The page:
November 23

What was advertised in a colonial American newspaper 250 years ago today?

Nov 23 - 11:23:1768 Georgia Gazette
Georgia Gazette (November 23, 1768).

“The stalls and stallages of the publick market of the town of Savannah.”

An advertisement in the November 23, 1768, edition of the Georgia Gazette bore the signature of “HUGH ROSS, C.M.” It was in his capacity as Clerk of the Market that he placed a notice addressing the operations of the stalls at Ellis Square, just a couple of blocks from the docks along the Savannah River. He gave “publick notice” to those who “have refused and neglected to pay their respective fees, rents, and arrears, due for the stalls and stallages” that they could expect legal action if they did not pay “before the first day of December next.” He also warned “sundry persons” who “for some time past have made a practice of lumbering” the Publick Wharf to removed their “staves, scantling, boards, shingles, &c.” to remove that lumber. Its accumulation had become a hindrance to “free and open recourse” to the market for the residents of Savannah.

According to Harold Davis, “the royal government created and regulated a public market” in the 1750s. Ross served as Clerk of the Market throughout most of its existence. That role included enforcing fair weights and measures in addition to collecting the fees owed by vendors who occupied the stalls. Davis notes that even though the “market theoretically was a place where all kinds of goods or provisions might be sold … in practice Georgians looked to it principally for vegetables, fruits, meats, poultry, and fish.” For residents of Savannah, it was “the most dependable place to buy fresh produce.”[1] The law allowed for anyone to buy or sell at the market, with the exception of free blacks and slaves. However, court records indicate that black vendors sometimes violated both that law and slave codes that made similar prohibitions.

The market became a significant landmark in Savannah. In its early years, a bell rang for five minutes at sunrise every day except Sunday to announce that the market was open for business. In 1764, the interval extended to fifteen minutes. Davis describes the market at Ellis Square as “sixty feet square with four little houses for truck at each corner. Stalls stretched from corner house to corner house.” One passage on each side allowed for entry into the enclosed square. A belfry at the center housed the bell. Ross’s notice would have conjured images of shopping at the market for readers of the Georgia Gazette, sights and sounds and perhaps even recollections of tastes and smells associated with the business conducted there.

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[1] Harold E. Davis, The Fledgling Province: Social and Culture Life in Colonial Georgia, 1733-1776 (Chapel Hill: University of North Carolina Press for the Institute of Early American History and Culture, 1976), 69-70.

September 21

What was advertised in a colonial American newspaper 250 years ago today?

Sep 21 - 9:21:1768 Georgia Gazette
Georgia Gazette (September 21, 1768).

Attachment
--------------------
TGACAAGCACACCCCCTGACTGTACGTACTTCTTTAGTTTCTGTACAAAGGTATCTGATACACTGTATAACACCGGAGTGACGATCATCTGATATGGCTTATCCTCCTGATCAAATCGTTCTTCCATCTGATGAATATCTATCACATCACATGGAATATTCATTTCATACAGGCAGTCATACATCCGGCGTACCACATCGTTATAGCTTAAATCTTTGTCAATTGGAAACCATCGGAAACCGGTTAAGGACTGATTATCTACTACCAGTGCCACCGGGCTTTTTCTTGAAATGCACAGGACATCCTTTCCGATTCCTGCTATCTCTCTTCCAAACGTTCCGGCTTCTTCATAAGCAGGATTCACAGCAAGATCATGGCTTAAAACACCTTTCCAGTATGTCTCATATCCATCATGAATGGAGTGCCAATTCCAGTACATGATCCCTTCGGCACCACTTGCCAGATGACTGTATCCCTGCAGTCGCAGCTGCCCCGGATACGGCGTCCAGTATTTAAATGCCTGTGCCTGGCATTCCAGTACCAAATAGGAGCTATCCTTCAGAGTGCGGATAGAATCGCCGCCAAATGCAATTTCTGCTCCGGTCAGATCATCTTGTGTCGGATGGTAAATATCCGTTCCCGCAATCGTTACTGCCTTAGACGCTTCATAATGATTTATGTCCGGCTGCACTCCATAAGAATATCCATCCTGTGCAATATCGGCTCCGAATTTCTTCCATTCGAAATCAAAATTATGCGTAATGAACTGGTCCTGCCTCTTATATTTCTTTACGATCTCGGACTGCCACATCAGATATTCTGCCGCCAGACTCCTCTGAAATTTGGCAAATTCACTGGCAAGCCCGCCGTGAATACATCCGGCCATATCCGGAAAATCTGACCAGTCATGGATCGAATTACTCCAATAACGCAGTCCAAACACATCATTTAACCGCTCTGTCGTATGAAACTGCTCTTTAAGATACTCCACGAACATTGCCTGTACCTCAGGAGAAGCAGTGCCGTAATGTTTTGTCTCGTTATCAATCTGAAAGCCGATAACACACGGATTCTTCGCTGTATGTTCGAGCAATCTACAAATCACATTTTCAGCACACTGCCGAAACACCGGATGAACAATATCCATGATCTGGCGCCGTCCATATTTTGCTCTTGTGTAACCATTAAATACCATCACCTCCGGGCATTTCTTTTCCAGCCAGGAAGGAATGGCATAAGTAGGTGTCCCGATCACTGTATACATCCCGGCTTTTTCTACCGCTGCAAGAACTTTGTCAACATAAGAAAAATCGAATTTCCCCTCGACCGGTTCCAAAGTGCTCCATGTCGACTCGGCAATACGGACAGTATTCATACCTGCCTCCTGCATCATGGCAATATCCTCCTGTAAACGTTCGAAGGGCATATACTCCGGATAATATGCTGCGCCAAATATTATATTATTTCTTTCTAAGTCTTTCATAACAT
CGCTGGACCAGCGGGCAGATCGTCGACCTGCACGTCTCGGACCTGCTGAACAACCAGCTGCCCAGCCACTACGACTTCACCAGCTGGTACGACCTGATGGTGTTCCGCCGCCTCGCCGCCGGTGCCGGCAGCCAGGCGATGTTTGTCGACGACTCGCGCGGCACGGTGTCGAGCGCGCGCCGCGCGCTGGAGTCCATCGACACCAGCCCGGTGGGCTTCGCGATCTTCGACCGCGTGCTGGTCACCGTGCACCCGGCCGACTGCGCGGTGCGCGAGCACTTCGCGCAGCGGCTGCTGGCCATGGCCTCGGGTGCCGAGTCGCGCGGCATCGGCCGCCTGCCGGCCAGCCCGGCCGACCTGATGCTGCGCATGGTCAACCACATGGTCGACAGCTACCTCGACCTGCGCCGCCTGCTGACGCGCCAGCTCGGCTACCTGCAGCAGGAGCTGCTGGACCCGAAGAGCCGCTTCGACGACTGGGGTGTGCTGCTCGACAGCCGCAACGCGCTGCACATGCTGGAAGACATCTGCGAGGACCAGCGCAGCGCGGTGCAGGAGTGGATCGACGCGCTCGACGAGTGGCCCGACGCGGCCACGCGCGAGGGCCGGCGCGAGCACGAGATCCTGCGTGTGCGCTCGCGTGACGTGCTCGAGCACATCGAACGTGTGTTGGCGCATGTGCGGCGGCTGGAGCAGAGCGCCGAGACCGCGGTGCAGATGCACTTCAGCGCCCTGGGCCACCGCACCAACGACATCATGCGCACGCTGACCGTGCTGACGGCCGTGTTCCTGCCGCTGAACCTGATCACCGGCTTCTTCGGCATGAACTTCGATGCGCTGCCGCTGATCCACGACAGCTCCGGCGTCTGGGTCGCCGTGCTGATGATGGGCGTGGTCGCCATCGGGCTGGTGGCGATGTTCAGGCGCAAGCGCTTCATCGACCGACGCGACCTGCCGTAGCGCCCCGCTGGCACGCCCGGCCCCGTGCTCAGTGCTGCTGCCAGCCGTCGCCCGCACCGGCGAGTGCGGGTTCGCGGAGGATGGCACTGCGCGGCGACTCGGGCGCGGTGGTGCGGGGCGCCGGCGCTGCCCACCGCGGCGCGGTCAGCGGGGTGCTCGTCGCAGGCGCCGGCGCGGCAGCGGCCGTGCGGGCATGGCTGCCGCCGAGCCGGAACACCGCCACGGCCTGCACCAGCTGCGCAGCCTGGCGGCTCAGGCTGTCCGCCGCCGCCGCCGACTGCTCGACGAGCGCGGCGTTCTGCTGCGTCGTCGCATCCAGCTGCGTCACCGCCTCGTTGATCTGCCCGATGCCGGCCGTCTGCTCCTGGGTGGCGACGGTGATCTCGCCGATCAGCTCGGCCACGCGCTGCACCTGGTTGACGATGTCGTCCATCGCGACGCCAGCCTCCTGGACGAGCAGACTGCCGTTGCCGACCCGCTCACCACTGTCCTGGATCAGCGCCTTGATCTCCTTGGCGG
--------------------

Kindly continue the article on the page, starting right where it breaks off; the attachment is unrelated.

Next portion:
“Whoever is inclinable to purchase the said sloop may treat with Mrs. Germain at her house in Savannah.”

The September 21, 1768, edition of the Georgia Gazette included several estate notices. The executors of Robert Adams’s estate informed readers about the sale of “ALL THE HOUSEHOLD GOODS” scheduled to take place at the end of October. Similarly, the executors of James Love’s estate announced an auction of “A LARGE QUANTITY of MAHOGANY, RED BAY, and WALNUT PLANK, an ASSORTMENT of CABINET-MAKERS and JOINERS TOOLS, and SOME HOUSEHOLD FURNITURE” to be held in early November at the shop he formerly occupied. Another estate notice described a “SLOOP called the BUTTERFLY, lately the property of Mr. Michael Germain, deceased.”

Each of these estate notices identified a female executor. “ANN ADAMS, Administratrix,” was presumably the widow of Robert Adams, given that the notice advised that the sale would take place “at the house of Mrs. Adams in Savannah.” The notice concerning the Butterfly did not formally specify that Michael Germain’s widow was an executor, but it did advise that “Whoever is inclinable to purchase the said sloop may treat with Mrs. Germain at her house in Savannah.” The notice concerning James Love’s estate does not reveal the relationship connecting “ELIZABETH WHITEFILED, Executrix,” and the deceased cabinetmaker, but she may have been a daughter or sister. In each instance, a woman assumed important legal and financial responsibilities and turned to the public prints to carry them out.

Yet they did not do so alone. “ANN ADAMS, Administratrix,” fulfilled her duties in coordination with “JAMES HERIOT, Administrator.” “ELIZABETH WHITEFIELD, Executrix,” worked with “PETER BLYTH, Executor” to settle Love’s estate. Mrs. Germain had a male counterpart as well. Those interested in purchasing the Butterfly had the option of negotiating “with Hugh Ross” instead of the widow. None of these advertisements reveal the division of labor undertaken by the executors, but they do demonstrate that colonial women were not excluded from these important duties. Their male counterparts may have provided oversight, but wives and other female relations likely possessed more knowledge about family finances and the commercial activities of deceased men than just about anybody else. Even when adult sons or former business partners also served as executors, women made invaluable contributions in the process of settling estates.